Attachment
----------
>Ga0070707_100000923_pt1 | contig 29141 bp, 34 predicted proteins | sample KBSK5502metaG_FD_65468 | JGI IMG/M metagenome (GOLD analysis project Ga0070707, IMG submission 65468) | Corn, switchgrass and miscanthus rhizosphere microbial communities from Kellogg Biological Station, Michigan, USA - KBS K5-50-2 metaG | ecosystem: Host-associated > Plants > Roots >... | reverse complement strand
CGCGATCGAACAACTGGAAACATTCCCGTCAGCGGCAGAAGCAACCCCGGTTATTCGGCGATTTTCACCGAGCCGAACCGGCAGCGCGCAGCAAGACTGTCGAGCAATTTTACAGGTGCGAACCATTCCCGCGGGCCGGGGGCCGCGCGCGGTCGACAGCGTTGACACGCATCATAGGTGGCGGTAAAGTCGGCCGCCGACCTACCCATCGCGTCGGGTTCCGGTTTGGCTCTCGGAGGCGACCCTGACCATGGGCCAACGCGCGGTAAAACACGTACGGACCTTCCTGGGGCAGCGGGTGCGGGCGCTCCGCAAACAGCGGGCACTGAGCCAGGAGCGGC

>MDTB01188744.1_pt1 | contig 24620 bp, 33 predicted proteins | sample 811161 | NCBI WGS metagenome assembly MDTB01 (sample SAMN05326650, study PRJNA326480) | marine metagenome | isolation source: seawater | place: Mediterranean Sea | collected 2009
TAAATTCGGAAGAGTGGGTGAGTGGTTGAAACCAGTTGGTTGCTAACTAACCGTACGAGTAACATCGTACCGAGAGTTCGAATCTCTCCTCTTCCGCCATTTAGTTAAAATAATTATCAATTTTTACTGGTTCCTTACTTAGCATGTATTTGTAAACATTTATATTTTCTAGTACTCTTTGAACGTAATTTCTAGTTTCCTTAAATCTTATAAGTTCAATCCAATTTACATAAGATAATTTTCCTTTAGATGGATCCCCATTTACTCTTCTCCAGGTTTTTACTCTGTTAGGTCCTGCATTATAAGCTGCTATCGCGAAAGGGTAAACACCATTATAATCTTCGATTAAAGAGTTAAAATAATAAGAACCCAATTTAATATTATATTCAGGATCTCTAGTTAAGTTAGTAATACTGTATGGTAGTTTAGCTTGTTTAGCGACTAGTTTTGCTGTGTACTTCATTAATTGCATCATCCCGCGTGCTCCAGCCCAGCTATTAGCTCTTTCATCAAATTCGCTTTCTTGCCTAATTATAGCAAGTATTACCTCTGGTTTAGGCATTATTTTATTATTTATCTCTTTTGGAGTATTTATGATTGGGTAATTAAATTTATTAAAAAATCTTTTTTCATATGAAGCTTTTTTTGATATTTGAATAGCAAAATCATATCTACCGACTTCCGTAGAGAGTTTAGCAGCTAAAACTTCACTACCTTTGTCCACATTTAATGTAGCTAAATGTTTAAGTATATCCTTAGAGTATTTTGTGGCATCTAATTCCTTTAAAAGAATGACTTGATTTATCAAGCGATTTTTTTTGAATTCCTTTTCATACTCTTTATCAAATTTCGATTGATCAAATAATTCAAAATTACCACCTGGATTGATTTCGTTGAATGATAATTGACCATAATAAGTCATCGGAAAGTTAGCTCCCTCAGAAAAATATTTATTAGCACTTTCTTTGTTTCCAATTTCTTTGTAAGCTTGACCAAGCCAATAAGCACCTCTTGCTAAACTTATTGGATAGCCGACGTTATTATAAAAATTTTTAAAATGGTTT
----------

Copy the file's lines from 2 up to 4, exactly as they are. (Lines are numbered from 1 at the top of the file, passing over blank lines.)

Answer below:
CGCGATCGAACAACTGGAAACATTCCCGTCAGCGGCAGAAGCAACCCCGGTTATTCGGCGATTTTCACCGAGCCGAACCGGCAGCGCGCAGCAAGACTGTCGAGCAATTTTACAGGTGCGAACCATTCCCGCGGGCCGGGGGCCGCGCGCGGTCGACAGCGTTGACACGCATCATAGGTGGCGGTAAAGTCGGCCGCCGACCTACCCATCGCGTCGGGTTCCGGTTTGGCTCTCGGAGGCGACCCTGACCATGGGCCAACGCGCGGTAAAACACGTACGGACCTTCCTGGGGCAGCGGGTGCGGGCGCTCCGCAAACAGCGGGCACTGAGCCAGGAGCGGC

>MDTB01188744.1_pt1 | contig 24620 bp, 33 predicted proteins | sample 811161 | NCBI WGS metagenome assembly MDTB01 (sample SAMN05326650, study PRJNA326480) | marine metagenome | isolation source: seawater | place: Mediterranean Sea | collected 2009
TAAATTCGGAAGAGTGGGTGAGTGGTTGAAACCAGTTGGTTGCTAACTAACCGTACGAGTAACATCGTACCGAGAGTTCGAATCTCTCCTCTTCCGCCATTTAGTTAAAATAATTATCAATTTTTACTGGTTCCTTACTTAGCATGTATTTGTAAACATTTATATTTTCTAGTACTCTTTGAACGTAATTTCTAGTTTCCTTAAATCTTATAAGTTCAATCCAATTTACATAAGATAATTTTCCTTTAGATGGATCCCCATTTACTCTTCTCCAGGTTTTTACTCTGTTAGGTCCTGCATTATAAGCTGCTATCGCGAAAGGGTAAACACCATTATAATCTTCGATTAAAGAGTTAAAATAATAAGAACCCAATTTAATATTATATTCAGGATCTCTAGTTAAGTTAGTAATACTGTATGGTAGTTTAGCTTGTTTAGCGACTAGTTTTGCTGTGTACTTCATTAATTGCATCATCCCGCGTGCTCCAGCCCAGCTATTAGCTCTTTCATCAAATTCGCTTTCTTGCCTAATTATAGCAAGTATTACCTCTGGTTTAGGCATTATTTTATTATTTATCTCTTTTGGAGTATTTATGATTGGGTAATTAAATTTATTAAAAAATCTTTTTTCATATGAAGCTTTTTTTGATATTTGAATAGCAAAATCATATCTACCGACTTCCGTAGAGAGTTTAGCAGCTAAAACTTCACTACCTTTGTCCACATTTAATGTAGCTAAATGTTTAAGTATATCCTTAGAGTATTTTGTGGCATCTAATTCCTTTAAAAGAATGACTTGATTTATCAAGCGATTTTTTTTGAATTCCTTTTCATACTCTTTATCAAATTTCGATTGATCAAATAATTCAAAATTACCACCTGGATTGATTTCGTTGAATGATAATTGACCATAATAAGTCATCGGAAAGTTAGCTCCCTCAGAAAAATATTTATTAGCACTTTCTTTGTTTCCAATTTCTTTGTAAGCTTGACCAAGCCAATAAGCACCTCTTGCTAAACTTATTGGATAGCCGACGTTATTATAAAAATTTTTAAAATGGTTT